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January 1, 2011
90% of the court funding is coming from filing fees

By Gary Blankenship
Senior Editor

A sharp drop in foreclosure filings has resulted in a steep decline in money available to fund Florida’s court system, although it’s not certain if that reduction in filings is only temporary, a state Senate committee has been told.

One senator on the panel said the Legislature and others should look at ways of speeding up civil cases as an alternative to spending more on the courts.

Sen. Mike Bennett The Senate Criminal and Civil Justice Appropriations Committee held its initial meeting of the 2010-12 biennium on December 7 by having a general overview of the entities under its jurisdiction, including the Department of Corrections, the Department of Juvenile Justice, the Attorney General, the court system, state attorneys, public defenders, guardians ad litem, and other court-related agencies.

Committee staffer Claude Hendon briefed the panel on court funding and noted in recent years the Legislature has replaced general revenue funds for the court with monies raised by court fees, particularly filing fees on foreclosure cases,which can be as high as $1,900 per case.

A few years ago, most court funding came from general revenues, but for the current budget year 90 percent is coming from filing fees and other sources, and only 10 percent from general revenues. Most, Hendon said, is from foreclosure filing fees.

“Unfortunately, foreclosure cases are dropping and that’s creating some pressure on their budgets,” Hendon said.

Before the meeting, State Courts Administrator Lisa Goodner said the declining foreclosure filings were likely due to moratoriums by several major banks and mortgage servicing companies following stories of widespread problems with foreclosure paperwork, including forged documents, bad notary signatures, and other issues. If those difficulties are resolved, it’s expected foreclosure filings will increase, she said.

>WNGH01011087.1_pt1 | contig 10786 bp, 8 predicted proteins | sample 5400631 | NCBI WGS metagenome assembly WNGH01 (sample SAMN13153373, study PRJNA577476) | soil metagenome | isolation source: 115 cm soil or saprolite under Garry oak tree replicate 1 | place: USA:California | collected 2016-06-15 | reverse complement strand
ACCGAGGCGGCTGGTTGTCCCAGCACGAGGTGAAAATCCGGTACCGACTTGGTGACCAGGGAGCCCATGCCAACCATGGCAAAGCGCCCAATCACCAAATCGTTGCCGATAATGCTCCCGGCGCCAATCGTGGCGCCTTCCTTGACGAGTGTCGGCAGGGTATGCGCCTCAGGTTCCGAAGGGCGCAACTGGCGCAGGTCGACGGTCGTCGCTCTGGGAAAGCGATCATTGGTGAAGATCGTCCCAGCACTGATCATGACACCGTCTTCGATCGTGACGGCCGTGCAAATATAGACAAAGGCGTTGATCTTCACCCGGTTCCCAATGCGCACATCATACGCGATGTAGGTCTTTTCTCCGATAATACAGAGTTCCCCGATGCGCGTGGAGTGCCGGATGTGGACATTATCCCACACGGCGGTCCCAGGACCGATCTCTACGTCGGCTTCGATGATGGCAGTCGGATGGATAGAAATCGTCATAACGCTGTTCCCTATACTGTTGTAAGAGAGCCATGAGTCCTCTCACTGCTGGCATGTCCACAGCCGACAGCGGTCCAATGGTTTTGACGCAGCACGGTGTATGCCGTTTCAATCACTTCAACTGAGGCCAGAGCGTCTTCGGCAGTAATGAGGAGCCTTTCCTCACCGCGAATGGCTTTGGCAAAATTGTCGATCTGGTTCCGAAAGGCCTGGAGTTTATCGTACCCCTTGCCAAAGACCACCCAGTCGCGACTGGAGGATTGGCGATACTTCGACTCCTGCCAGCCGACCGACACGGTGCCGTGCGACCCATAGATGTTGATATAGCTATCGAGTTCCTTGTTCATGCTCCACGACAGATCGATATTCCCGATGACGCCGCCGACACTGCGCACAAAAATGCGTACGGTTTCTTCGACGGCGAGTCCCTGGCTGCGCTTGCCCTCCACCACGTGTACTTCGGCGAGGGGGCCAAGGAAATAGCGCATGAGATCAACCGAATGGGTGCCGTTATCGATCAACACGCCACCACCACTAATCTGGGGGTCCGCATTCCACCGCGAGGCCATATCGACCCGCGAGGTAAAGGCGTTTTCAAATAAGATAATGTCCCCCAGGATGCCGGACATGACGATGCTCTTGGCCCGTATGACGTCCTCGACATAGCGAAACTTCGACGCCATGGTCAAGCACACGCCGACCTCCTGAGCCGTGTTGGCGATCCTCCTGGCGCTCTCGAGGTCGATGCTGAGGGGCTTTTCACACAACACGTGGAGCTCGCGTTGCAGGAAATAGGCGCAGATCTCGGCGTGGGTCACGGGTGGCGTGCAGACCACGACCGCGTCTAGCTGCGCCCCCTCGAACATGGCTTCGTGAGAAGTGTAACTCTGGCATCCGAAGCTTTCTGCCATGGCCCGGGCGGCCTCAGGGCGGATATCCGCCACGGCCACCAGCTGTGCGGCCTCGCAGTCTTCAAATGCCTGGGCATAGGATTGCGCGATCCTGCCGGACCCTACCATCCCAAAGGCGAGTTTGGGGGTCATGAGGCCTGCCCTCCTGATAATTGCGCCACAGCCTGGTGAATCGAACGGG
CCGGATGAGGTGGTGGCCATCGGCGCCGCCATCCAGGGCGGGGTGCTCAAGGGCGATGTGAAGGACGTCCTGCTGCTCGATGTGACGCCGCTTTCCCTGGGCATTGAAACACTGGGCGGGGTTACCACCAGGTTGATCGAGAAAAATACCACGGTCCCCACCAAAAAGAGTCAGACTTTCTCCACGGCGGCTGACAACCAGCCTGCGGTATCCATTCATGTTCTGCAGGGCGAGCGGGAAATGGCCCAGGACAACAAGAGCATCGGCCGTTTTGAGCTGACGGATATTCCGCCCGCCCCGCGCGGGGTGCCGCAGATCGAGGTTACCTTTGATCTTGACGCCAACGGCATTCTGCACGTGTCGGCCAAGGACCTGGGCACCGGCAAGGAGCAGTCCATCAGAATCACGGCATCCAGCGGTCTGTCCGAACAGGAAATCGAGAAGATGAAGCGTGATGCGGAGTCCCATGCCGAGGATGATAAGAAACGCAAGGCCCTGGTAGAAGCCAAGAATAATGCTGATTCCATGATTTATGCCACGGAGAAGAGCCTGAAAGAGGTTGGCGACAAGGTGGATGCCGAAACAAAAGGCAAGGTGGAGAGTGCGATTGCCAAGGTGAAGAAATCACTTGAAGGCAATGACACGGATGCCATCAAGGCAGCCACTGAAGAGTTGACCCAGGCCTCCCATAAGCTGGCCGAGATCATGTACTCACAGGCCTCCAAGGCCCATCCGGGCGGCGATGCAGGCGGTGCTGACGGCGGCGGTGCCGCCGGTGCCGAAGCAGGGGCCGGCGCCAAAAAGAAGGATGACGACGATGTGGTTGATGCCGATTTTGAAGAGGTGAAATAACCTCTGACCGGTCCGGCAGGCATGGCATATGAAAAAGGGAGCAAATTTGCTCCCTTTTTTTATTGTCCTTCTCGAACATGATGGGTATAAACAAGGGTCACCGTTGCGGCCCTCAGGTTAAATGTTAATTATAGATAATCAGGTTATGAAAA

The speedy trial issue was raised by Sen. Mike Bennett, R-Bradenton. He noted his involvement in a case in his home circuit that dragged on three years before it went before a judge. Another case in Colorado where he’s a party has gone on for seven years without going to trial, Bennett said.

“In criminal courts, they have the speedy trial rule. In civil courts, they do everything they can to avoid a speedy trial,” he said.

“The attorneys for both sides will continue to ask for delays until one of them runs out of money. I think we should see what we could do to have speedy civil trials.”

Committee Chair Sen Mike Fasano joked to Bennett, “One of the things we could do is stop paying attorneys by the hour.”

Bennett said the committee can tell those who are seeking more money for the courts that “it’s going to be very difficult for us to fund these sorts of things if they’re not going to do something.”

One statistic presented to the committee showed the difficult time courts have had with funding in the past decade, even when budgets weren’t tight.

A chart shown to senators detailed that for every year in the past 10, the Supreme Court has certified the need for new judges. But in only four of those years were any new judges approved, and during no year did the court system get all the requested judges. And no new judges have been approved for the past three years, even as economic hard times increased the burdens on the courts.

The best the court system did was in 2005, when the court certified the need for 110 new judges and 59 were approved, and 2006 when the court certified the need for 66 judges and 55 were approved. The courts received 27 new judges in 2001 (out of 44 certified) and 18 in 2002 (out of 49 certified).

[Revised: 11-06-2014]